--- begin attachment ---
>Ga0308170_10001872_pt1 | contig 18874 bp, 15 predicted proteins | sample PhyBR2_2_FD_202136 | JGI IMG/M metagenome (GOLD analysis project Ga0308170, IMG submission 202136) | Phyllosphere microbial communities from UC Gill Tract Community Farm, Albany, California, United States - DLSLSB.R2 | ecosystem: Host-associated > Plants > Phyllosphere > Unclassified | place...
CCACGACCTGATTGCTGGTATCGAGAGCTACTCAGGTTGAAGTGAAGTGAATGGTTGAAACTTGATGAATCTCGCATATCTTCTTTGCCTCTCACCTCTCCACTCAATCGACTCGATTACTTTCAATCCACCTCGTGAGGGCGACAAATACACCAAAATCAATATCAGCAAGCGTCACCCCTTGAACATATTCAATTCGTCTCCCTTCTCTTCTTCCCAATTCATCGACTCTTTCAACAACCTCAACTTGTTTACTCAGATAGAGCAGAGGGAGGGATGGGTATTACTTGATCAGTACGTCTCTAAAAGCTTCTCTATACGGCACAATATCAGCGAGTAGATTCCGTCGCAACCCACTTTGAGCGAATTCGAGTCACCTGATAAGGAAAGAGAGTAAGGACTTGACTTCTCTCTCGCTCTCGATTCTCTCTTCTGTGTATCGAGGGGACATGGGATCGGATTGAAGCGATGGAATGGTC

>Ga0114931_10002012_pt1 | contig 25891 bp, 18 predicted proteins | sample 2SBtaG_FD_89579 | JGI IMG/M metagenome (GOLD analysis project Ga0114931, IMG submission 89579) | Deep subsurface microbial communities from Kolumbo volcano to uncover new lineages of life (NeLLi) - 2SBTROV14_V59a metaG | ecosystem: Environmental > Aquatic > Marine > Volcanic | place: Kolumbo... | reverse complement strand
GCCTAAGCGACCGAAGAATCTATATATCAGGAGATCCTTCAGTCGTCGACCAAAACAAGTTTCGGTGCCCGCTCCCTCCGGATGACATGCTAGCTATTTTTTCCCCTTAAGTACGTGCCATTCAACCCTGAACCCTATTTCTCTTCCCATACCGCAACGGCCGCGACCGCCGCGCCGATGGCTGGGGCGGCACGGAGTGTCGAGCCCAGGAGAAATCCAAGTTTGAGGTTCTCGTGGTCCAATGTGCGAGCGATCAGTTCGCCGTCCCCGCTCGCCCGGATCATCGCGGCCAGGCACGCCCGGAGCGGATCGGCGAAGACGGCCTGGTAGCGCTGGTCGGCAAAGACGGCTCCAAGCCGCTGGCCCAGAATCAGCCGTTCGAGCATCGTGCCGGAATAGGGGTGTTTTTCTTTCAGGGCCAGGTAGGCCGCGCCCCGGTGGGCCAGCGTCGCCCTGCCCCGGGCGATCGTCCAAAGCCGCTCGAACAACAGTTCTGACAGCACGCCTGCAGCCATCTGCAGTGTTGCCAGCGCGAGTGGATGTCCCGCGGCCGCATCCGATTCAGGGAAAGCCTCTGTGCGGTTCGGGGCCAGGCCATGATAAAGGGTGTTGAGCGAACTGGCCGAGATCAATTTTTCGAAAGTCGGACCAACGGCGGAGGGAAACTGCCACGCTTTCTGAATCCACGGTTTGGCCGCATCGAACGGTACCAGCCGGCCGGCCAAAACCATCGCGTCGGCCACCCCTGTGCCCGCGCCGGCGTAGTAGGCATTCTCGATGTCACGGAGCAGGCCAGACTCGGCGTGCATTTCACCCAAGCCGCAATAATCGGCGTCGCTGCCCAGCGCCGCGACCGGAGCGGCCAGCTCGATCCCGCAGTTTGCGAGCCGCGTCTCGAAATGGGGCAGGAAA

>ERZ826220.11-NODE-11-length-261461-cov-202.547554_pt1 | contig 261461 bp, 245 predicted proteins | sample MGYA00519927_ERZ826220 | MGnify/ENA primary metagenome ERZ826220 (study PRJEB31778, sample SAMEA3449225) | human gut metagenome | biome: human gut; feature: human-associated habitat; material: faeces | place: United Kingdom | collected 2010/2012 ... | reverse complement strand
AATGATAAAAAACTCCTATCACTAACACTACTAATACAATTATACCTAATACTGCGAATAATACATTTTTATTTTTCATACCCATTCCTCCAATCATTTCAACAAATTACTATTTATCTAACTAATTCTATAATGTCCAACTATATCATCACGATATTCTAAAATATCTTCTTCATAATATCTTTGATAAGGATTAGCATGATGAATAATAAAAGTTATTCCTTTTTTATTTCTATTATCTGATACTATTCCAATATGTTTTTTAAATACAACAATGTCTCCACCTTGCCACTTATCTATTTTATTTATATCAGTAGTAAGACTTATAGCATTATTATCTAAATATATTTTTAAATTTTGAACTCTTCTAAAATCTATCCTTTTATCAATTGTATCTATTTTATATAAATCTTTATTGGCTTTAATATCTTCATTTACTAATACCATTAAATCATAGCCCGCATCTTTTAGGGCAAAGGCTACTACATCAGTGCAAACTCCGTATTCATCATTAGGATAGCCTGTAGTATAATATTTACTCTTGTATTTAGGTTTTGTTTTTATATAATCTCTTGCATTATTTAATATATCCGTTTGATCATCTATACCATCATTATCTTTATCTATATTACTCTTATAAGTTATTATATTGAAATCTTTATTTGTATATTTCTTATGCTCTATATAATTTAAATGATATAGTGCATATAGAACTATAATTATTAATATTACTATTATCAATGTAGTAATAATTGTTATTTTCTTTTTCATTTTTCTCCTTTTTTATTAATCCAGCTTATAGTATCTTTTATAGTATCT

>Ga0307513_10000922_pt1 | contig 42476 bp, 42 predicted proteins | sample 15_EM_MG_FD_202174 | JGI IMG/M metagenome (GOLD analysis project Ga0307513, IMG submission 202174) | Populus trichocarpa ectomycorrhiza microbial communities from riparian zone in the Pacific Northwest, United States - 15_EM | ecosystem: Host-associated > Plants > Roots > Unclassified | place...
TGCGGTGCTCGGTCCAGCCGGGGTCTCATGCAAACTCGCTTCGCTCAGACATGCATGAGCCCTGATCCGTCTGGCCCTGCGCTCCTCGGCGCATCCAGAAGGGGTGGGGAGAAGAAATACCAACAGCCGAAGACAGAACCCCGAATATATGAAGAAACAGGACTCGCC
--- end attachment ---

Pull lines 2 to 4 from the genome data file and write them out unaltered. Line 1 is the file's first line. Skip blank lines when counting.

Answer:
CCACGACCTGATTGCTGGTATCGAGAGCTACTCAGGTTGAAGTGAAGTGAATGGTTGAAACTTGATGAATCTCGCATATCTTCTTTGCCTCTCACCTCTCCACTCAATCGACTCGATTACTTTCAATCCACCTCGTGAGGGCGACAAATACACCAAAATCAATATCAGCAAGCGTCACCCCTTGAACATATTCAATTCGTCTCCCTTCTCTTCTTCCCAATTCATCGACTCTTTCAACAACCTCAACTTGTTTACTCAGATAGAGCAGAGGGAGGGATGGGTATTACTTGATCAGTACGTCTCTAAAAGCTTCTCTATACGGCACAATATCAGCGAGTAGATTCCGTCGCAACCCACTTTGAGCGAATTCGAGTCACCTGATAAGGAAAGAGAGTAAGGACTTGACTTCTCTCTCGCTCTCGATTCTCTCTTCTGTGTATCGAGGGGACATGGGATCGGATTGAAGCGATGGAATGGTC

>Ga0114931_10002012_pt1 | contig 25891 bp, 18 predicted proteins | sample 2SBtaG_FD_89579 | JGI IMG/M metagenome (GOLD analysis project Ga0114931, IMG submission 89579) | Deep subsurface microbial communities from Kolumbo volcano to uncover new lineages of life (NeLLi) - 2SBTROV14_V59a metaG | ecosystem: Environmental > Aquatic > Marine > Volcanic | place: Kolumbo... | reverse complement strand
GCCTAAGCGACCGAAGAATCTATATATCAGGAGATCCTTCAGTCGTCGACCAAAACAAGTTTCGGTGCCCGCTCCCTCCGGATGACATGCTAGCTATTTTTTCCCCTTAAGTACGTGCCATTCAACCCTGAACCCTATTTCTCTTCCCATACCGCAACGGCCGCGACCGCCGCGCCGATGGCTGGGGCGGCACGGAGTGTCGAGCCCAGGAGAAATCCAAGTTTGAGGTTCTCGTGGTCCAATGTGCGAGCGATCAGTTCGCCGTCCCCGCTCGCCCGGATCATCGCGGCCAGGCACGCCCGGAGCGGATCGGCGAAGACGGCCTGGTAGCGCTGGTCGGCAAAGACGGCTCCAAGCCGCTGGCCCAGAATCAGCCGTTCGAGCATCGTGCCGGAATAGGGGTGTTTTTCTTTCAGGGCCAGGTAGGCCGCGCCCCGGTGGGCCAGCGTCGCCCTGCCCCGGGCGATCGTCCAAAGCCGCTCGAACAACAGTTCTGACAGCACGCCTGCAGCCATCTGCAGTGTTGCCAGCGCGAGTGGATGTCCCGCGGCCGCATCCGATTCAGGGAAAGCCTCTGTGCGGTTCGGGGCCAGGCCATGATAAAGGGTGTTGAGCGAACTGGCCGAGATCAATTTTTCGAAAGTCGGACCAACGGCGGAGGGAAACTGCCACGCTTTCTGAATCCACGGTTTGGCCGCATCGAACGGTACCAGCCGGCCGGCCAAAACCATCGCGTCGGCCACCCCTGTGCCCGCGCCGGCGTAGTAGGCATTCTCGATGTCACGGAGCAGGCCAGACTCGGCGTGCATTTCACCCAAGCCGCAATAATCGGCGTCGCTGCCCAGCGCCGCGACCGGAGCGGCCAGCTCGATCCCGCAGTTTGCGAGCCGCGTCTCGAAATGGGGCAGGAAA